A year after James Lofton departed, the Packers drafted a worthy successor out of South Carolina with the seventh overall pick, Sterling Sharpe. Sharpe, born April 6, 1965, had a completely different style than Lofton, but was perhaps even more dominant. Jerry Rice was still in his prime in the early 1990s, but at that point Sharpe was a better receiver. He is by far better than any of the herd of wide outs who have been elected to Canton recently…Tim Brown, Andre Reed, Cris Carter. None of those men could dominate a game like Sharpe. When Sterling’s brother Shannon was inducted in Canton in 2011, he made this true statement, “I’m the only pro football player that’s in the Hall of Fame [who’s] the second best player in my family.” That’s not to detract from Shannon Sharpe as a great player, but Sterling was even better.

The only reason Sharpe is not in the Hall is the career-ending spinal injury that cut his career short at seven years. In those seven years, Sterling exceeded 1,000 yards five times, scored 65 touchdowns with a high of 18 in his final season and won the receivers’ Triple Crown in 1992 by leading the NFL in receptions, yards and touchdown receptions. He was the first player to catch over 100 balls in consecutive seasons and in his last three years averaged 105 catches for 1,285 yards and 14 touchdowns.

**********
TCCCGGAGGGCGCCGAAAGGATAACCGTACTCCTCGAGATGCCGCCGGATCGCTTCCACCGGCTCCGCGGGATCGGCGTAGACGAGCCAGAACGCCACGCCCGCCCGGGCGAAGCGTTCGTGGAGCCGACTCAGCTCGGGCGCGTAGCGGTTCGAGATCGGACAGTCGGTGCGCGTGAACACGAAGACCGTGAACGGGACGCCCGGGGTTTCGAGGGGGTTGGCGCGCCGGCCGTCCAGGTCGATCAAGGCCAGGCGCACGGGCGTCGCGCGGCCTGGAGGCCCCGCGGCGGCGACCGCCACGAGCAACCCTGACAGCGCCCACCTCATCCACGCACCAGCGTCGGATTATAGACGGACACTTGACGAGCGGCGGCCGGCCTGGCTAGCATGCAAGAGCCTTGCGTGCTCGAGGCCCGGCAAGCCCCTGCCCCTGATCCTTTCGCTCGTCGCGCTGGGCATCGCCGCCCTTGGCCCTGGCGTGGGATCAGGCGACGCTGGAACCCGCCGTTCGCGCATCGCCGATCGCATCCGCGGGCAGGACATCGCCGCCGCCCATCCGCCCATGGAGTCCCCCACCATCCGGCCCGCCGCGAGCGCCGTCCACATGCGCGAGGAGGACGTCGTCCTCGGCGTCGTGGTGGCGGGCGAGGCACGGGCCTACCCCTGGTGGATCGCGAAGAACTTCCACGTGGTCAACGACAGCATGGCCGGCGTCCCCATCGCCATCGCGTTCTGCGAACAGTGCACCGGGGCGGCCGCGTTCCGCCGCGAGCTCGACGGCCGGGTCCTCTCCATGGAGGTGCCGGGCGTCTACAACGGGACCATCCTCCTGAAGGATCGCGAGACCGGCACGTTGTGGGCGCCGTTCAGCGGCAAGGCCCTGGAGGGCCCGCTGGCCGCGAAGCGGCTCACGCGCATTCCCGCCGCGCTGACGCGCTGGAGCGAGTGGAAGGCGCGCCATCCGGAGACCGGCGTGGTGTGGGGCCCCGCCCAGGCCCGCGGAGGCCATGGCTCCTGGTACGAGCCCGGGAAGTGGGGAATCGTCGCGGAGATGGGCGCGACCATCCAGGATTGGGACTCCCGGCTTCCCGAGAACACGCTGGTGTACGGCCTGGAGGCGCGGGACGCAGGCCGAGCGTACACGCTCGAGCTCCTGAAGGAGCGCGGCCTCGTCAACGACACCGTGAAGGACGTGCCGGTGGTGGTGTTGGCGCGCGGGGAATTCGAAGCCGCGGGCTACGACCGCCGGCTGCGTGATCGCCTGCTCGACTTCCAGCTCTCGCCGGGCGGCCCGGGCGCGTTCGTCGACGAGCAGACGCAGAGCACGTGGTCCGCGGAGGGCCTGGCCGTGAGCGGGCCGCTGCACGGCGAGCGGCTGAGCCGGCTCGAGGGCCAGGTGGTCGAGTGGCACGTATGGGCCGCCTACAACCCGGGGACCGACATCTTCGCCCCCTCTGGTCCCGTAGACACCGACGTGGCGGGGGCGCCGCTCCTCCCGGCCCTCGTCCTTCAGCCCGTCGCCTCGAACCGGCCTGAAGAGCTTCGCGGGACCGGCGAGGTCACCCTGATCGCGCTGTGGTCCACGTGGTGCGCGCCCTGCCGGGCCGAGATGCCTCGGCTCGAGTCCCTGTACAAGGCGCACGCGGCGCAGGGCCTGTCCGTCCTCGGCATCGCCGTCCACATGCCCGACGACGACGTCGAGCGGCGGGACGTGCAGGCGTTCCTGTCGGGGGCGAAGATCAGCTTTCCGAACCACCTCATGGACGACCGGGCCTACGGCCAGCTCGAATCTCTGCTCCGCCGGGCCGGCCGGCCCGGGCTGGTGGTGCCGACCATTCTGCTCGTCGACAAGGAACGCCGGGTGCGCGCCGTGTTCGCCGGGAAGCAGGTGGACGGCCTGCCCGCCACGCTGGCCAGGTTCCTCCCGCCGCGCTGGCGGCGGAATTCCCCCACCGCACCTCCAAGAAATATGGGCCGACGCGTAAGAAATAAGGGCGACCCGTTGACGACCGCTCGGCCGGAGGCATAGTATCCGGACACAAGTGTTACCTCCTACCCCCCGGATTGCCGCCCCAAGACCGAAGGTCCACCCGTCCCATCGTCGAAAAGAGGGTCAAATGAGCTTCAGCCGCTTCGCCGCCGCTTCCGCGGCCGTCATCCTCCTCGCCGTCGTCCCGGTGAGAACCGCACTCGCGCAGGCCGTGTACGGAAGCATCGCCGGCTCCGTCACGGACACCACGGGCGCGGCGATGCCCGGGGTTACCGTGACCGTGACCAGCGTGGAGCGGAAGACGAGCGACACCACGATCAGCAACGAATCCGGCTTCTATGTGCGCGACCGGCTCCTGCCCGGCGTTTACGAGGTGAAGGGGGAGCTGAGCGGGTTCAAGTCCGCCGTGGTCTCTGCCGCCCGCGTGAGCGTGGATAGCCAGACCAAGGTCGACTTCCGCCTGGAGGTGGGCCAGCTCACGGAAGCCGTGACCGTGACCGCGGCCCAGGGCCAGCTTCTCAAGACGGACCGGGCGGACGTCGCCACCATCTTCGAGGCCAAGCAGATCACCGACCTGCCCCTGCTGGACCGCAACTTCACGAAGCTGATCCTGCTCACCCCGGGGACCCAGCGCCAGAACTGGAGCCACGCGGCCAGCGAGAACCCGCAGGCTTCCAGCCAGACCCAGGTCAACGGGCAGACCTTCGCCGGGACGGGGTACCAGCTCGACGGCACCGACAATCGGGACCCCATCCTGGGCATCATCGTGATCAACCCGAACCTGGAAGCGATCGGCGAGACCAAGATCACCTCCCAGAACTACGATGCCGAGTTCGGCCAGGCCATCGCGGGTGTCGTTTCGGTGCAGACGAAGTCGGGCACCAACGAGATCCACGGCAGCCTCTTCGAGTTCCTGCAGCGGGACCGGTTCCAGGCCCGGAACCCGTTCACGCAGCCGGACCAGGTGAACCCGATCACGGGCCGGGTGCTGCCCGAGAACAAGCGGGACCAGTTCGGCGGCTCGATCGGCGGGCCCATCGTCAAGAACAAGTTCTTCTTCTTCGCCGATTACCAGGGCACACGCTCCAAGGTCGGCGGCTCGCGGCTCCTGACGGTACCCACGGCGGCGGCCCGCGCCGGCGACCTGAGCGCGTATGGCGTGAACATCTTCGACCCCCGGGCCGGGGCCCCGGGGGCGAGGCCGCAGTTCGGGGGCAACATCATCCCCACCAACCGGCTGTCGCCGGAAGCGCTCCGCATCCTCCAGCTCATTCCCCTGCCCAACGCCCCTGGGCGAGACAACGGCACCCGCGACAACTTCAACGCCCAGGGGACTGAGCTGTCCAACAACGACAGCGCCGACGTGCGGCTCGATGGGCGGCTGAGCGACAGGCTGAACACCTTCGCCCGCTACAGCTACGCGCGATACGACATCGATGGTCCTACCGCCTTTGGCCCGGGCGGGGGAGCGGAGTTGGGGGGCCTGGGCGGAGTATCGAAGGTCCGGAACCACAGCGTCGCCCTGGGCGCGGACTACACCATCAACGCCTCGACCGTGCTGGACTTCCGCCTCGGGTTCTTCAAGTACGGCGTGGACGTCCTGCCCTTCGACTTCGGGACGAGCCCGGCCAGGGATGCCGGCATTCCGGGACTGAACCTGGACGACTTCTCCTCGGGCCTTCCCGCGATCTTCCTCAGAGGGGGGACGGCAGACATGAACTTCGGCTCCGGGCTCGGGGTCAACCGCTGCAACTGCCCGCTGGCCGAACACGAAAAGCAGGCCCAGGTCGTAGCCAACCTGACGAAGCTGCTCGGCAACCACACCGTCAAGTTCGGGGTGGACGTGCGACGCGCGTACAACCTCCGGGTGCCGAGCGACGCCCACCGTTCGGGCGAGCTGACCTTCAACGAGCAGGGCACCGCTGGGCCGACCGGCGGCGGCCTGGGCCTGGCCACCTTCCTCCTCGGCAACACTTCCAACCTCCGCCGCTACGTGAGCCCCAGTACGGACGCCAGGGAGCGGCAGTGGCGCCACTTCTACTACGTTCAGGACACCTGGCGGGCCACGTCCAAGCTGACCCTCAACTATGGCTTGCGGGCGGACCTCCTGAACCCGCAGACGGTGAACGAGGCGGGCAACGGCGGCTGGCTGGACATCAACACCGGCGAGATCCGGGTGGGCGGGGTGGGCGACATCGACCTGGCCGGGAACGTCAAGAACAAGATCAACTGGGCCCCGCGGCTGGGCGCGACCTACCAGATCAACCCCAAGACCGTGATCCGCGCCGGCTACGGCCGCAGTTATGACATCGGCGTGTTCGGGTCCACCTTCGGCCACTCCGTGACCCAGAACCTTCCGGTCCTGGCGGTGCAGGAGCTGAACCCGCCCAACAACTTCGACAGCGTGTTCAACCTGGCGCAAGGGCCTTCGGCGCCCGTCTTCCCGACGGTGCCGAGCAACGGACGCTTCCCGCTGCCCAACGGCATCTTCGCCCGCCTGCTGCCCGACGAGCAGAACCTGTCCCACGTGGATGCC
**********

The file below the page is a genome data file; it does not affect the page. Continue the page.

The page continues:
Sharpe was fast enough to get deep, but did not have the acceleration or leaping ability of Lofton. Instead, the 6-foot 210-pound Sharpe was tougher with better hands and moves. Sharpe lived over the middle of the field and was an excellent runner after the catch. He only got to play in two playoff games for Mike Holmgren’s resurgent Packers, but caught 11 passes for 229 yards and four touchdowns in those games.